When the matchup for the finals in the NCAA men’s basketball championship was set between the University of North Carolina Tar Heels and the Michigan State Spartans on Saturday night, one analyst after another began counseling fans to ignore the Tar Heel-Spartan game on Dec. 3 at Ford Field. In that game, UNC ran out to a 53-39 halftime lead en route to a 98-63 rout. Repeatedly, we were told that this was a different Spartans team. They were more mature, more athletic, more cohesive.

The conventional wisdom takes it on the chin from time to time in sports, but rarely has it received such a haymaker of a punch as it did last night. The Tar Heels led 17-7 five minutes into the game and held a comfortable—and eerily familiar—55-34 lead at the halftime en route to a nowhere-near-as-close-as-the-final-score-suggests 89-72 win.


Monday night’s title game was hardly worth the hoopla. It wasn’t as interesting as the centerpiece of an increasingly predictable three weeks of college basketball, but it was an utterly fascinating coronation. UNC was the preseason favorite to win the national championship. During the 240 minutes of six games in the tournament, they led by double digits for nearly 80 percent of the time. Their six tournament wins were by 43, 14, 21, 12, 13 and 17 points. Just before halftime, a hoops-head pal of mine texted me to ask, “How did this team lose four games?”

It’s those four losses that will keep us from comparing this year’s UNC to the great NCAA champions of all time, but their dominance was just as thorough. Spartan center Goran Suton shot an impressive 7-10 against the Tar Heels; the rest of the Michigan State team shot 15-45. The Spartans trademark was how well they took care of the ball; in five tournament games before Monday night, 331 possessions in all, they committed only 62 turnovers—18.7 percent of the time. On roughly 58 possessions, last night the Spartans gave away the ball 21 times or 36.2 percent, nearly twice their tournament average. Michigan State had already beaten three teams with top defenses, the University of Louisville, University of Kansas and the University of Connecticut. The Spartan meltdown is a mark of the Tar Heels’ greatness.


One of the best measures of a college basketball team is its outside shooting and their ability to stop other teams from distance. Since teams can pack the middle in a variety of zone defenses, the only way to get some easy shots is to spread the opposing defense. Against Villanova University in Saturday night’s semifinal, the Tar Heels shot 50 percent from behind the arc and held ‘Nova to an ice-cold 18.5 percent.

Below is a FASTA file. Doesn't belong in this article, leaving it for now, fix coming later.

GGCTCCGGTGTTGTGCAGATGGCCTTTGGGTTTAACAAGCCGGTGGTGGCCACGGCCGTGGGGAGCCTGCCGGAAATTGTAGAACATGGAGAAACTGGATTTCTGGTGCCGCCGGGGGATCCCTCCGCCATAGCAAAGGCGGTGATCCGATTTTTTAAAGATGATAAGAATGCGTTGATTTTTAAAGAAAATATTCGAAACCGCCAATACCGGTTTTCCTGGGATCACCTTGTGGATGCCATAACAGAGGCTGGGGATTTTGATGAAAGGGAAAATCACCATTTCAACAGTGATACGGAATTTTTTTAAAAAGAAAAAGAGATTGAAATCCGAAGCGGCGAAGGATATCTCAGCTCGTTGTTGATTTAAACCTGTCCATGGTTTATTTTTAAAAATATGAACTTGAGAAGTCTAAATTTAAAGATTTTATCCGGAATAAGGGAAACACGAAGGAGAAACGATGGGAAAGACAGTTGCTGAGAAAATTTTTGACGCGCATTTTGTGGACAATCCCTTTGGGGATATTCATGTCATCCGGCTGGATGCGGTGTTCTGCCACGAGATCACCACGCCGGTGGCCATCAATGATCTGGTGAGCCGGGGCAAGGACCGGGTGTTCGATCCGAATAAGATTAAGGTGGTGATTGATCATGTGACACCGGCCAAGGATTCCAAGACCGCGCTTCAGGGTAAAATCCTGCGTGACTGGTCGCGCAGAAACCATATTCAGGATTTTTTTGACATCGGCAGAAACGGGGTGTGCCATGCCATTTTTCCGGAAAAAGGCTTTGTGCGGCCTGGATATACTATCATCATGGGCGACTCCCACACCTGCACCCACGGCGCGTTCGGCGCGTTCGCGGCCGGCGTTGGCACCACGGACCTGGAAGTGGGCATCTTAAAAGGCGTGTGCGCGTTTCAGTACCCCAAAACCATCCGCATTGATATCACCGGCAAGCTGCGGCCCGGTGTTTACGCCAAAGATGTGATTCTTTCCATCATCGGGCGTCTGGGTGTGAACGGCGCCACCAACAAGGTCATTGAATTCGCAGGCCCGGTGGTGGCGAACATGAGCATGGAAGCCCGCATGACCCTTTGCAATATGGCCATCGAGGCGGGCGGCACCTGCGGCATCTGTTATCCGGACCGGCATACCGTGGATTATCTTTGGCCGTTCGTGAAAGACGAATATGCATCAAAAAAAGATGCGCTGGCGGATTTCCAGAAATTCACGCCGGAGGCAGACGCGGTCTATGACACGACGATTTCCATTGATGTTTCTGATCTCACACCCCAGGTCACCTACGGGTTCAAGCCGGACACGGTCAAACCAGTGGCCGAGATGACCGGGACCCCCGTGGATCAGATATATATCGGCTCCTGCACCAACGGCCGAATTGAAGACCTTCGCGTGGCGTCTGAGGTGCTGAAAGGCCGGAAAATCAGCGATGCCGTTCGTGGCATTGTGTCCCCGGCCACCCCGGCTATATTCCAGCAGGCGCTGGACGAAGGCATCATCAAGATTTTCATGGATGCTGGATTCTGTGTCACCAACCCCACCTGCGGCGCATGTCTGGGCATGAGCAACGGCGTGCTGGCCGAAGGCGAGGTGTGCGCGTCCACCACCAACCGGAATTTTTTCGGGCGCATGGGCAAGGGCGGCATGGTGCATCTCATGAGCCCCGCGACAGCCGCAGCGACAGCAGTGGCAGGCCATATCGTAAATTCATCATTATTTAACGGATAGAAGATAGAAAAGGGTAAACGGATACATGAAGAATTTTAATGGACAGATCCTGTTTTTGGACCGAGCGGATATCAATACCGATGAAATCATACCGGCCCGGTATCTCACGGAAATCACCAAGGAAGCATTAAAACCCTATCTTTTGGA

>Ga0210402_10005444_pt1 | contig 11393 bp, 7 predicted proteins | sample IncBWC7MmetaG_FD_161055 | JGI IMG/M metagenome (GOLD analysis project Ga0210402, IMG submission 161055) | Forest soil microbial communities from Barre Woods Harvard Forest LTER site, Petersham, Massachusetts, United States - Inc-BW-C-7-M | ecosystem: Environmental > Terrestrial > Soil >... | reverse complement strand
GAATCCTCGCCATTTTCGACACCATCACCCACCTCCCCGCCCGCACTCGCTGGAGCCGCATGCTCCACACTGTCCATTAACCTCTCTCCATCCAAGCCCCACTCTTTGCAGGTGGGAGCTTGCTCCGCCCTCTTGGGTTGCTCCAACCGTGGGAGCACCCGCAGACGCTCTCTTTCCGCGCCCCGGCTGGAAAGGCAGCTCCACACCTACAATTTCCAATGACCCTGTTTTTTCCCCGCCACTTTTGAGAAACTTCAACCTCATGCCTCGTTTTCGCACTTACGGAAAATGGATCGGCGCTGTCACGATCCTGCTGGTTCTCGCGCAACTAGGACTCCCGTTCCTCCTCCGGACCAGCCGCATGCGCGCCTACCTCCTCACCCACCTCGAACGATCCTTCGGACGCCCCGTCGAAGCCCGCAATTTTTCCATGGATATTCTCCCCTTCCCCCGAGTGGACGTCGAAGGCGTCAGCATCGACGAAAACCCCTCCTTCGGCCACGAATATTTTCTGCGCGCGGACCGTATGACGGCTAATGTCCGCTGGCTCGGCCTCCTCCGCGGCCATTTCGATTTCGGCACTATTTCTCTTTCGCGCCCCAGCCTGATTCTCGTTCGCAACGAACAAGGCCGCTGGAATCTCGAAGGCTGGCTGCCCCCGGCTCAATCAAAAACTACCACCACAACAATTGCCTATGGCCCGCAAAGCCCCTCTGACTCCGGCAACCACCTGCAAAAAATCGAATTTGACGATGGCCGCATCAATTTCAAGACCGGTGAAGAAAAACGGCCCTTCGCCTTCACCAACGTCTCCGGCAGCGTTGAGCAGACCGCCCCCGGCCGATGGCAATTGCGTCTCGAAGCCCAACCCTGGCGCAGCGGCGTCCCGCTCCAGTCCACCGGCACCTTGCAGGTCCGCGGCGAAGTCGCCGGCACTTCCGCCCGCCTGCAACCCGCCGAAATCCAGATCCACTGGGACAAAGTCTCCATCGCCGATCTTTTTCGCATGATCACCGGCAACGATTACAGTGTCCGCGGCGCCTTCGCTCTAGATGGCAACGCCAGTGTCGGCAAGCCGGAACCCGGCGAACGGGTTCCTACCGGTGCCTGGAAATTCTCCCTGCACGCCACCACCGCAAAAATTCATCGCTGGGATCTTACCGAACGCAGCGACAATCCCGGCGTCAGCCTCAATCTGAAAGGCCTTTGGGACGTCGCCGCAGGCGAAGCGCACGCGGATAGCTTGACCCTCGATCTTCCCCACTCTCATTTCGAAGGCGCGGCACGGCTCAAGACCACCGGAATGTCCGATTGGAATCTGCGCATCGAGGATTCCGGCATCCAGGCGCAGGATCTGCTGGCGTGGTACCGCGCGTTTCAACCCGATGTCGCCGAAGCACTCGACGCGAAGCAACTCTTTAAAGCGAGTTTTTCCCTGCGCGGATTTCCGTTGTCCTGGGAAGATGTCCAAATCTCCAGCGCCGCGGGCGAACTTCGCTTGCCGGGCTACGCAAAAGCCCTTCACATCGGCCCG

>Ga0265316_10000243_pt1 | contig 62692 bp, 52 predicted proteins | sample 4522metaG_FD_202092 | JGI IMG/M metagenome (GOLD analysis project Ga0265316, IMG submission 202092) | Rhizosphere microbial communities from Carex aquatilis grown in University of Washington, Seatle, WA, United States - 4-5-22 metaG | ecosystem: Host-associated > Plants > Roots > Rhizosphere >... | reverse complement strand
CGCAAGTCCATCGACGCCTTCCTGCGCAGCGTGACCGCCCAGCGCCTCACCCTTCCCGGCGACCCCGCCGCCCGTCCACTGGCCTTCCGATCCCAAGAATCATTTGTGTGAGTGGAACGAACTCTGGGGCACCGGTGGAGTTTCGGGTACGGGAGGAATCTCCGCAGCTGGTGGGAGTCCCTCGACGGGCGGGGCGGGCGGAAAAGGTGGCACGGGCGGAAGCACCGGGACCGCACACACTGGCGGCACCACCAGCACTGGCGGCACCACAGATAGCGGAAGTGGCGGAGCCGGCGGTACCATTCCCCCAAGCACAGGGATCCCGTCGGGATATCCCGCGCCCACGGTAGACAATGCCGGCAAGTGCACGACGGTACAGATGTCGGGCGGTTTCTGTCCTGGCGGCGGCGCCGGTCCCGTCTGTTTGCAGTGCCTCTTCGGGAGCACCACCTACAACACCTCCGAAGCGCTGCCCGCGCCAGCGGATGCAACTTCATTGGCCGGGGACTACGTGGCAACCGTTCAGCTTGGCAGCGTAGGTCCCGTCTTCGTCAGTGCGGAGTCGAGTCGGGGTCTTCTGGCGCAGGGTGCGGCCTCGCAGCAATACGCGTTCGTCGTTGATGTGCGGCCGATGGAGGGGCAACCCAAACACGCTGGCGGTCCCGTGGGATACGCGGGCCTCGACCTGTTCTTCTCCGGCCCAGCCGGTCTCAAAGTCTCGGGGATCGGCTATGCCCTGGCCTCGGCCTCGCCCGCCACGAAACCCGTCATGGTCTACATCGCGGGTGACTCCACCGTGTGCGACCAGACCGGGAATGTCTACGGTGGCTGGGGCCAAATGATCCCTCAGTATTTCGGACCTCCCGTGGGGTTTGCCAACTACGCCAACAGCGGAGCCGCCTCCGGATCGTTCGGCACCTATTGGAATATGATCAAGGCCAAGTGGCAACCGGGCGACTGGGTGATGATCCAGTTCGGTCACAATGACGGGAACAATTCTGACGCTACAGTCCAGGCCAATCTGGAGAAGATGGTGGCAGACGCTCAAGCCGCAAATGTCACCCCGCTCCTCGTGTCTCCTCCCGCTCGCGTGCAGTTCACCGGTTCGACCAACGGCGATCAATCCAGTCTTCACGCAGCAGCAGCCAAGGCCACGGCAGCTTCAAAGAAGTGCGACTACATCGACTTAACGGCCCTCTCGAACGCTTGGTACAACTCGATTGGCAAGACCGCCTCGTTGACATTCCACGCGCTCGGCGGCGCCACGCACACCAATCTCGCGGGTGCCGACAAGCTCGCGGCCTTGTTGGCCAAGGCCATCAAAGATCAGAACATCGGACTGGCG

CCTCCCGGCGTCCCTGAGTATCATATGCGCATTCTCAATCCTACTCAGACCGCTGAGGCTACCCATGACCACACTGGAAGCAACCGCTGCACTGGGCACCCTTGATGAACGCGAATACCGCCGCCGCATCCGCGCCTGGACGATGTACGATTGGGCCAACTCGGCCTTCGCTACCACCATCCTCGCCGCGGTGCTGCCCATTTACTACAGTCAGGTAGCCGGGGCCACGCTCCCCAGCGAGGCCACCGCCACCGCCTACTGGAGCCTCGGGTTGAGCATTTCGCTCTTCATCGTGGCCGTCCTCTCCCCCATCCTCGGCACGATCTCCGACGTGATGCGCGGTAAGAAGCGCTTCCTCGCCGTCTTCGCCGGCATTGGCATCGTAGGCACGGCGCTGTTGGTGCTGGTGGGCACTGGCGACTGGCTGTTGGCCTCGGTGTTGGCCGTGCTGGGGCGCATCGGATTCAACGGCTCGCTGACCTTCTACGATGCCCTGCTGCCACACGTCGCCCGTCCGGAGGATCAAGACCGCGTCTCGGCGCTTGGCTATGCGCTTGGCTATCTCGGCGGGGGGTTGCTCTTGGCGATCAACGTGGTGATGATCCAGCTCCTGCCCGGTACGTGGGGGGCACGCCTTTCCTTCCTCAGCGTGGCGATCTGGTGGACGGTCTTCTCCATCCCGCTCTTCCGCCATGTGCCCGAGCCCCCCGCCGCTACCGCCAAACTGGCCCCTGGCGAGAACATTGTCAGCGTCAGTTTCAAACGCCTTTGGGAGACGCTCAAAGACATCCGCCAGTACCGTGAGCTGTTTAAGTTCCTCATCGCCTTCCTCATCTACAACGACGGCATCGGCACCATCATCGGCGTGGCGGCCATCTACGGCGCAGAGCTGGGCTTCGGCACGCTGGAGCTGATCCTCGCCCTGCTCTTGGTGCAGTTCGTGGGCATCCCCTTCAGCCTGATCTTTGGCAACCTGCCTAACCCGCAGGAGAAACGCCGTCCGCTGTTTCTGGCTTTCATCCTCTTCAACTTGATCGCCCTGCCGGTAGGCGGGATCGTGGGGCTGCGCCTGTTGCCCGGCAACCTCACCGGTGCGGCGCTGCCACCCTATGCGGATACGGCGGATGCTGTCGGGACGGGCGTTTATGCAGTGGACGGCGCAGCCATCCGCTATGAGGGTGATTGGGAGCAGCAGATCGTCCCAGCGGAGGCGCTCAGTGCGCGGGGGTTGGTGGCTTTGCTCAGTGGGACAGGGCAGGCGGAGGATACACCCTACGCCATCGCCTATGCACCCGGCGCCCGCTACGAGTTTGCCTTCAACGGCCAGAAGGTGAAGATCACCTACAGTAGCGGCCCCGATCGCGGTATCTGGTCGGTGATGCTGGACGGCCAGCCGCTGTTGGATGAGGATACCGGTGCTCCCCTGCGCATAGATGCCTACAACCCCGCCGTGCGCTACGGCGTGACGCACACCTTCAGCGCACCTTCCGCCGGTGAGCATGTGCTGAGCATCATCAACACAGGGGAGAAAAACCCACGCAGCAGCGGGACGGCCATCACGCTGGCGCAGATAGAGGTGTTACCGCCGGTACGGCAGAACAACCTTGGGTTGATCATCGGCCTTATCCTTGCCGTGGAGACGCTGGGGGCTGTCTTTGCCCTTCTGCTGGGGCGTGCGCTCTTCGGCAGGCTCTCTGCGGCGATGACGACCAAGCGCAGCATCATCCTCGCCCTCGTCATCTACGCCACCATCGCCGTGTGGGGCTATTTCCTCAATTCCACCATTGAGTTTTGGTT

In their regional final win over the University of Oklahoma, the Tar Heels held the Sooners to 10.5 percent from behind the arc. Only one of UNC’s five tournament opponents—LSU in the second round—shot better than the national average. Michigan State shot 30.4 percent from behind the arc last night, a slight improvement over the 23.5 percent they shot back in the Dec. 3 blowout. Only the tournament’s reputation for upsets made this game worth watching; all other key factors predicted a blowout.

UNC was led by senior Tyler Hansbrough and two juniors, Wayne Ellington and Ty Lawson. Last year’s champion, University of Kansas, had a nucleus of upperclassmen as did the second University of Florida title team in 2007. There’s a big age difference between 19 and 21. The good news is that in this tournament these upperclassmen-led teams may soon become the norm.

In the upcoming negotiations for a new Collective Bargaining Agreement, the NBA is likely to demand a raise in the minimum age that a player can enter the league from 19 to 21. This will be a bargaining stance, but it’s hard to imagine the league settling for anything older than a 20-year-old age minimum. When it was proposed in the previous negotiations, the league wanted 20 and compromised to 19. This time when the negotiations begin in earnest for a new agreement, which will take effect after the 2010-11 season, the owners will hold all the cards. And with several teams hemorrhaging red ink, there will be urgency for several changes. The age limit won’t be as much of a contentious issue as it was in 2005, so some sort of raise in the minimum age for NBA players is likely.


As a result, the sort of “veteran” teams that we’ve become accustomed to seeing cut down the nets on the first Monday in April, may become the norm throughout the NCAA. Building a winning college basketball program used to be equal parts recruiting talented players and coaching them into a unit. Since the mid-‘90s, it seemed that recruiting had begun to take on a dominant share. With the recent title teams and coming changes in the NBA, those veteran teams will become the standard across the board. When they do, the upsets that once characterized this tournament will return.  

Martin Johnson is a regular contributor to The Root.

Martin Johnson writes about music for the Wall Street Journal, basketball for Slate and beer for Eater, and he blogs at both the Joy of Cheese and Rotations. Follow him on Twitter

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